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French ambassador to Egypt: Fight against Islamic State will continue

In a briefing to journalists on Sunday, French Ambassador to Egypt André Parant said it’s too early to determine what policy changes France will make on the Syrian front beyond its determination to fight the Islamic State.

“We are targeted because we are engaged in the struggle against terrorism, and notably against the Islamic State in Iraq and Syria. But I don’t imagine we will stop fighting the Islamic State in Iraq and Syria. What happened might reinforce our determination to fight them more,” Parant said.

The conversation with the ambassador took place in the aftermath of a string of attacks across several locations in Paris, killing at least 129 and injuring 352, according to the latest French media tallies.

On Sunday night, the French Ministry of Defense announced that it would be conducting air raids in the Islamic State stronghold of Raqqa in Syria, in a joint operation with US forces. France began launching air strikes in east Syria in September, with its war on the Islamic State limited to a small contribution to the US-led coalition in Iraq.

Parant added that the hunt for a political resolution in Syria should not stop, underlining that there is agreement on major points, but there are many questions related to the role of Syrian President Bashar al-Assad in the transition.

He added that the main divergence between different players lies in whether Assad should be part of the solution, or if, “like us, he is thought to be part of the problem.”

“Some think that Bashar is better than the Islamic State, but we think that neither of them is better than the other,” he added.

Parant reiterated France’s position on Syria, which transcends the fight against the Islamic State. The Islamic State only appeared in 2014, Parant said, “But what did we do between 2011 and 2014? I am not saying Bashar should go tomorrow, but he constitutes the best reason for the Islamic State to continue.”

The ambassador used his country’s position on Syria to show that France’s interest in fighting terrorism and commitment to security does not mean blind support of authoritarian regimes.

​“France supports all those who fight terrorism. When we say Bashar al-Assad is responsible for the situation in Syria, I don’t think we are supporting an authoritarian regime.”

“We cannot dissociate democracy and terrorism. Democracy is the better antidote for extremism and terrorism. But we can also see terrorist movements flourish in democratic regimes,” he added.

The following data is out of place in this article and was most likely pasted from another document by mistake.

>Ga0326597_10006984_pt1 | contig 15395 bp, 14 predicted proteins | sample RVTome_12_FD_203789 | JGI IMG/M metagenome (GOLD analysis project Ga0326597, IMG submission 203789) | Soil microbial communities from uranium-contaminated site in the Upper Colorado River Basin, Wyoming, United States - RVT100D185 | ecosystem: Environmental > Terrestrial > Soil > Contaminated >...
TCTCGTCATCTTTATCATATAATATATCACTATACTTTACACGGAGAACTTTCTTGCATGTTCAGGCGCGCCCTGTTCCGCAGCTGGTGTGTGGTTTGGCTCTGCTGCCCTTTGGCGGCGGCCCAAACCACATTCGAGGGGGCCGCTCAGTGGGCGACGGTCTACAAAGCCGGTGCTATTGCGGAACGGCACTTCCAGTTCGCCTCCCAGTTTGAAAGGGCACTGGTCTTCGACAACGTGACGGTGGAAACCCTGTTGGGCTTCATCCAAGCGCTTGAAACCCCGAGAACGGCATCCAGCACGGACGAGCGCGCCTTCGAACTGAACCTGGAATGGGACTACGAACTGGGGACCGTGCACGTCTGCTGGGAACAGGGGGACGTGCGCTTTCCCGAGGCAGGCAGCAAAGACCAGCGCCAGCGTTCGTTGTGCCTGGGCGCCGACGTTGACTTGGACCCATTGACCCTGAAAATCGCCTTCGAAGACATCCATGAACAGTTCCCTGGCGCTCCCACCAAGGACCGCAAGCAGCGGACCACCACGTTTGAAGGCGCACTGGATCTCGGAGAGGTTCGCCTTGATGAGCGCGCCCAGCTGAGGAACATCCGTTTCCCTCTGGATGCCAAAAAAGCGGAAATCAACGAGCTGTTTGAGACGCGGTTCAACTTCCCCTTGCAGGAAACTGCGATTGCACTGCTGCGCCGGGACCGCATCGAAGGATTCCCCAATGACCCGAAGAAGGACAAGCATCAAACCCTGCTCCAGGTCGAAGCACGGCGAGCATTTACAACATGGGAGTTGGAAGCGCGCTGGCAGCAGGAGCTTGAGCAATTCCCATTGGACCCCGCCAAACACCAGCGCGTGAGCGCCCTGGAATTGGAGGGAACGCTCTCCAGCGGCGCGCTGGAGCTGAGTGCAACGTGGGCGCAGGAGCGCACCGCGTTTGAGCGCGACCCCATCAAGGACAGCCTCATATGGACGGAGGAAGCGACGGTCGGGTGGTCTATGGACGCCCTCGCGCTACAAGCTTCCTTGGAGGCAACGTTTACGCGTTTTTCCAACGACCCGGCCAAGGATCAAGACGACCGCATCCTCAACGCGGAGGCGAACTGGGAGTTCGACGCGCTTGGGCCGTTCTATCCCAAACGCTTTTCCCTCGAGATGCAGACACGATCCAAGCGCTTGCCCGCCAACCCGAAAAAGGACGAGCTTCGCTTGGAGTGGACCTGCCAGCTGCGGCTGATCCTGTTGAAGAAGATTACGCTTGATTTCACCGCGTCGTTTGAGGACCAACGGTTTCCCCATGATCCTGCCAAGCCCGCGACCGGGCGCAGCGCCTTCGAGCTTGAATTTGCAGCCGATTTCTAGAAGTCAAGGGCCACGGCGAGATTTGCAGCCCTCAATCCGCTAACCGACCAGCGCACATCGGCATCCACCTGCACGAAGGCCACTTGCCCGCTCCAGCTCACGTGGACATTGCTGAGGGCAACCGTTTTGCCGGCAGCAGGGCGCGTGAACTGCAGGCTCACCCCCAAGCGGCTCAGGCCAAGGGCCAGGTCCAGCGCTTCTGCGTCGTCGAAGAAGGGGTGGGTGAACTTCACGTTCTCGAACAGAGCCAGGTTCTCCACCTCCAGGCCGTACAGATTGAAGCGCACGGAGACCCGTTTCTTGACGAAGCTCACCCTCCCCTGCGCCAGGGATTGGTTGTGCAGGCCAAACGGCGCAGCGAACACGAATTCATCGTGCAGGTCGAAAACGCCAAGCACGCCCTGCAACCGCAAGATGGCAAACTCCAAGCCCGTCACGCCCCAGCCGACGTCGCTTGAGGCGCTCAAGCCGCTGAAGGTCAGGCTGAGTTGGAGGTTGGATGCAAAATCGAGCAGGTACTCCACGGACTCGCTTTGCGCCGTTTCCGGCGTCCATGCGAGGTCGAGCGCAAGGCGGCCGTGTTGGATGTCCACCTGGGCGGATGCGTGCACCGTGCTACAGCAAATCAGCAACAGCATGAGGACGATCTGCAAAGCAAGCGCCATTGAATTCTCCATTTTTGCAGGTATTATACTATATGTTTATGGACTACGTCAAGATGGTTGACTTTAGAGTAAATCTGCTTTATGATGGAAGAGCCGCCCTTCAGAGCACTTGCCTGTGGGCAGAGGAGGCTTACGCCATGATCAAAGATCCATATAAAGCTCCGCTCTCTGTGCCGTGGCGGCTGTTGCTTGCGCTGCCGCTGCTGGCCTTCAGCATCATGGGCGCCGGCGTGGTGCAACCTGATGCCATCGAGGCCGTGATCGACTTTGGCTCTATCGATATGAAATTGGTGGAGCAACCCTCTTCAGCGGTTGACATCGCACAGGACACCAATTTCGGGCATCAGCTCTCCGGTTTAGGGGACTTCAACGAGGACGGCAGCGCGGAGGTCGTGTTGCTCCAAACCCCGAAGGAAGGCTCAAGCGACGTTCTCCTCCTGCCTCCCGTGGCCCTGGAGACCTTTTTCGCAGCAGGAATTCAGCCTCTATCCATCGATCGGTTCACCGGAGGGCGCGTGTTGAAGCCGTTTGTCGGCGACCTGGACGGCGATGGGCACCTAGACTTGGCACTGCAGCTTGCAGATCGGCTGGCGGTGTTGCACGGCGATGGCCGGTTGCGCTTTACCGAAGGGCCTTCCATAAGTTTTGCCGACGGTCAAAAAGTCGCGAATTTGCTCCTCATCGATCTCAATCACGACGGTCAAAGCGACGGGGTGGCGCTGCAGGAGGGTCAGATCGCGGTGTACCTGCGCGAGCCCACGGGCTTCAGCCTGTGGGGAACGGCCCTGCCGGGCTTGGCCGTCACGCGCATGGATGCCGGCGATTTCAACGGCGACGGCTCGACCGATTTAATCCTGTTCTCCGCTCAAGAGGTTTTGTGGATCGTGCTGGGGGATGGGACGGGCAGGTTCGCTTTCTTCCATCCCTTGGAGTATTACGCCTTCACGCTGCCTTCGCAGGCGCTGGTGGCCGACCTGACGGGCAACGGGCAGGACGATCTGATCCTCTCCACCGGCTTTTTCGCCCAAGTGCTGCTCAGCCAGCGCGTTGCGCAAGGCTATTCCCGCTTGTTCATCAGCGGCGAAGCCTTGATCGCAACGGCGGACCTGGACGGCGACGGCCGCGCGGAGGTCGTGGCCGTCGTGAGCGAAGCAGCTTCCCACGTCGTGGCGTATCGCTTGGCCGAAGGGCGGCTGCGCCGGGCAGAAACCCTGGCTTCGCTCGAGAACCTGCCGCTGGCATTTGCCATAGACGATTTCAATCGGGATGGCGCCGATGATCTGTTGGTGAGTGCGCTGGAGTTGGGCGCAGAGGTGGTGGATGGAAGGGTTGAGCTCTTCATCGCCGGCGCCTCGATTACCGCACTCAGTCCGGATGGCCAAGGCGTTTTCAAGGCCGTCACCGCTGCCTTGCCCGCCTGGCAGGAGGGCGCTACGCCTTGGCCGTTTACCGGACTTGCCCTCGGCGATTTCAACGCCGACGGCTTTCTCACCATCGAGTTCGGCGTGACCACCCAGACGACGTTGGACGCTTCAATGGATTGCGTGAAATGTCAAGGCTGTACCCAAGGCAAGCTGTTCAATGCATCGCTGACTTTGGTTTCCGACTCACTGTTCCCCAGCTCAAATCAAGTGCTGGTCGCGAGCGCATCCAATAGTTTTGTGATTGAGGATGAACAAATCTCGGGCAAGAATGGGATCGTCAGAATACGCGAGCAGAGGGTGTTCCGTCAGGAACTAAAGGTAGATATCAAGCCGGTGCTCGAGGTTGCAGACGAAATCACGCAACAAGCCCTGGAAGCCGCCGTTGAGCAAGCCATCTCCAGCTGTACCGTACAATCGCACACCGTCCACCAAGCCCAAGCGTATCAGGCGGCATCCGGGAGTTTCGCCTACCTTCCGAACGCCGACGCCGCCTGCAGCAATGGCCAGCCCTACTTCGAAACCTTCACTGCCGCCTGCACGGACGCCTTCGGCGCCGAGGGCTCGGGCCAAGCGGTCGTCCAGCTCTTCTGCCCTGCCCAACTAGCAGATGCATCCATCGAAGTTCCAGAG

On France’s preparedness for terrorist attacks, Parant said that this is obviously not the first of its kind in Paris, with the latest incident being the January attack on the Charlie Hebdo journalists.

However, the scope this time is different, he said. “We never have attacks of that size, with this number of victims. This is the first time we see suicide attacks in French territories.”

“We knew that France was exposed to this risk and the alert of the security services was very high. We are an important country, that is highly engaged in the world fight against terrorism in the Middle East, Africa and the whole world,” he added.

Besides its role in Syria and Iraq, France has sent troops to fight Islamist groups in Mali, as well as supported African troops in fighting the militant Boko Haram group in Nigeria.

Parant pointed to French youth who become radicalized at home and join the ranks of combat in Syria as an important source of threat. “There are some surveillance measures taken for these young people.”

Parant insisted, however, on separating between questions of migration and security, saying that France’s policy toward registering immigrants and refugees shall not change, and will only follow its ability to host incoming groups. “If migrants reach France in a legal way, there won’t be changes. There might be more measures with this or that person, but we can’t draw a straight relation between migration and security,” he said.

Parant discarded threats of vigilante acts against Muslims of France in retaliation to the attacks, despite his recognition of concerns on this matter. “French society is educated and tolerant. People don’t confuse Muslims with terrorists, Islam with Islamism, Islamism with terrorism. They know how to differentiate.”

On Egypt’s Armed Forces Chief-of-Staff Mahmoud Hegazy’s recent visit to France, Parant said that he has no detailed reports, but there is an evident cooperation between the two countries, particularly with the recent supply of arms from France to Egypt.

Parant pointed out, “It is normal when there are talks on security, that there are also talks related to intelligence.” 

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